Canada Elections Act: What you can do without registering

August 20, 2021 | Gerald D. Chipeur, Nicole K. D’Aoust, Susan M. Manwaring

In our last article, we discussed the registration requirements that may apply to charities and non-profits that carry on certain regulated activities, including election advertising, election surveys, and partisan activities (in the case of non-profits).  For more information about the third-party registration requirement in the Canada Elections Act, read Public messaging during an election period: You may need to register ASAP.  We emphasized that these requirements do not prohibit a charity from carrying on its activities. They simply require registration.  If your organization is required to register, it may do so at no cost on Elections Canada’s website.

In this article, we will focus on what a charity and non-profit can do between now and when the polls close on election day, without triggering the requirement to register.  Communicating about public policy is permissible, provided it is done under one of the exceptions identified by Elections Canada.   To help your organization understand how it may communicate without having to register, the Canada Elections Act specifically dictates that election advertising does NOT include the following (in other words, the following are permissible):

(a) the transmission to the public of an editorial, a debate, a speech, an interview, a column, a letter, a commentary or news;

(b) the distribution of a book, or the promotion of the sale of a book, for no less than its commercial value, if the book was planned to be made available to the public regardless of whether there was to be an election;

(c) the transmission of a document directly by a person or a group to their members, employees or shareholders, as the case may be;

(d) the transmission by an individual, on a non-commercial basis on the Internet, of his or her personal political views; or

(e) the making of telephone calls to electors only to encourage them to vote.[1]

Of course, nothing is simple and charities and non-profits need to carefully consider a combination of factors to determine whether an activity will require registration. Ultimately, it is the substance of the transmissions and distributions that must be considered when assessing whether your organization is required to register.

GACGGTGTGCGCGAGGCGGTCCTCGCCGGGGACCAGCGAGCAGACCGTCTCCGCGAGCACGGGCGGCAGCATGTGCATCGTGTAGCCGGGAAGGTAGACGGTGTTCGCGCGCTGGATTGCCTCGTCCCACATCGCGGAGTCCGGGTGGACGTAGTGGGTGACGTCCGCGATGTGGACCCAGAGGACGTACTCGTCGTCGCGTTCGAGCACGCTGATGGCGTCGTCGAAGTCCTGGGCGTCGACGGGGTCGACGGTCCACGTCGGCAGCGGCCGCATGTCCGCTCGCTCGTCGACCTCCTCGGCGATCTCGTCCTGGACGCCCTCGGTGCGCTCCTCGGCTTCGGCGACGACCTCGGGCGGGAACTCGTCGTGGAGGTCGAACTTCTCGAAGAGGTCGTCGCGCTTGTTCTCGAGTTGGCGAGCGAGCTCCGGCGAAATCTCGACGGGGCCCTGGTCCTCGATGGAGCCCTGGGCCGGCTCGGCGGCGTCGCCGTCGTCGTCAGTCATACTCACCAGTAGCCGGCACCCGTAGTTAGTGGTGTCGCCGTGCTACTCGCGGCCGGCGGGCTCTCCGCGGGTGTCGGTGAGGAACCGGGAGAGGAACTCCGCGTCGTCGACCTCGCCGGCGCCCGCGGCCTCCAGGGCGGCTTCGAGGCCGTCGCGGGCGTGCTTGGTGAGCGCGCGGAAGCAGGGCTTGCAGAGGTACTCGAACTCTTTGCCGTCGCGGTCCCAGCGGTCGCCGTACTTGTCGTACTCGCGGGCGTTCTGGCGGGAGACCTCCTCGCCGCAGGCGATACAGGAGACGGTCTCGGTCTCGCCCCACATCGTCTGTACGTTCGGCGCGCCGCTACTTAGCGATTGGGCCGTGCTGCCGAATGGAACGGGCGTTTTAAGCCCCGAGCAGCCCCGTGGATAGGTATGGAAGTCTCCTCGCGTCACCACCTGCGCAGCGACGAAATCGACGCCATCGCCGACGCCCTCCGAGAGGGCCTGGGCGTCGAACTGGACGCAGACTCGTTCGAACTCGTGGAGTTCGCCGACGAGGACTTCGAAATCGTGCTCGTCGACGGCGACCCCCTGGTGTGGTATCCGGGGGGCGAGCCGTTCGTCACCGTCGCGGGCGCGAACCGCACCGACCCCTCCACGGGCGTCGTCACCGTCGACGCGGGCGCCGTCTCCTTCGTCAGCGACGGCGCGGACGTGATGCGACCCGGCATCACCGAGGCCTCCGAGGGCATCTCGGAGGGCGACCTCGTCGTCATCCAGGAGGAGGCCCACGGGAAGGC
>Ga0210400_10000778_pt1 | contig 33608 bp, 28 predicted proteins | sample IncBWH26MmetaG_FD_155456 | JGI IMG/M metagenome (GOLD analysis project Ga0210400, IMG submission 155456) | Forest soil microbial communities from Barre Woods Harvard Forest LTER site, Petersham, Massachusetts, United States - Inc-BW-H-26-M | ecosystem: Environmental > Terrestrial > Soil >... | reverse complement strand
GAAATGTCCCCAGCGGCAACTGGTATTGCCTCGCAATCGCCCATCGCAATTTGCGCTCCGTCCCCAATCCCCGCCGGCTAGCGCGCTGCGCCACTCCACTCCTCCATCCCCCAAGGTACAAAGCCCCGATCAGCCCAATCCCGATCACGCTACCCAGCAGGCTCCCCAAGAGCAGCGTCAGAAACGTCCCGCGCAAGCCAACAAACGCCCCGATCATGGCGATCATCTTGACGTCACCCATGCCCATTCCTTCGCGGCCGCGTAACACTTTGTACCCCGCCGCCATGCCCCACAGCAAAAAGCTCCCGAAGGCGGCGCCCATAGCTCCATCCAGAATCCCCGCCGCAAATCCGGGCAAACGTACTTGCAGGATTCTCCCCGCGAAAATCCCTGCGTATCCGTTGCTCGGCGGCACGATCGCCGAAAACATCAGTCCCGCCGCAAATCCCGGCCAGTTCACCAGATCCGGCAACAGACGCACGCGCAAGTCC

In closing, we offer a couple of cautions.  First, it is important to remember that charities cannot engage in any partisan activity.   This is a strict prohibition and charities must take care to avoid partisan activity at any time – whether an election is impending or not.

Second, while the making of certain phone calls may not trigger a requirement to register as a third-party with Elections Canada, the making of phone calls to voters, regardless of the content of those calls, triggers a requirement to register with the Canadian Radio-television and Telecommunications Commission (CRTC) within 48 hours of making the first call.[2]  The registry for all organizations making any type of phone calls to voters during the election period is called the Voter Contact Registry.

Charities and non–profits are major participants in many policy discussions on issues that will be discussed during an election period.    The fact that Canada is in the midst of an election does not mean your organization cannot participate.  As you participate, it is important to be aware of the regulations that may apply and the tools available to comply with the registration requirements, where necessary.

Should you require assistance to determine your organization’s obligations to comply with the special laws and regulations applicable during a federal election period, please reach out to our Social Impact team.

[1] This list of activities that are not regulated is reproduced from the definition of “election advertising” in subsection 2(1) of the Canada Elections Act.

[2] See the CRTC Voter Contact Registry webpage for more information.


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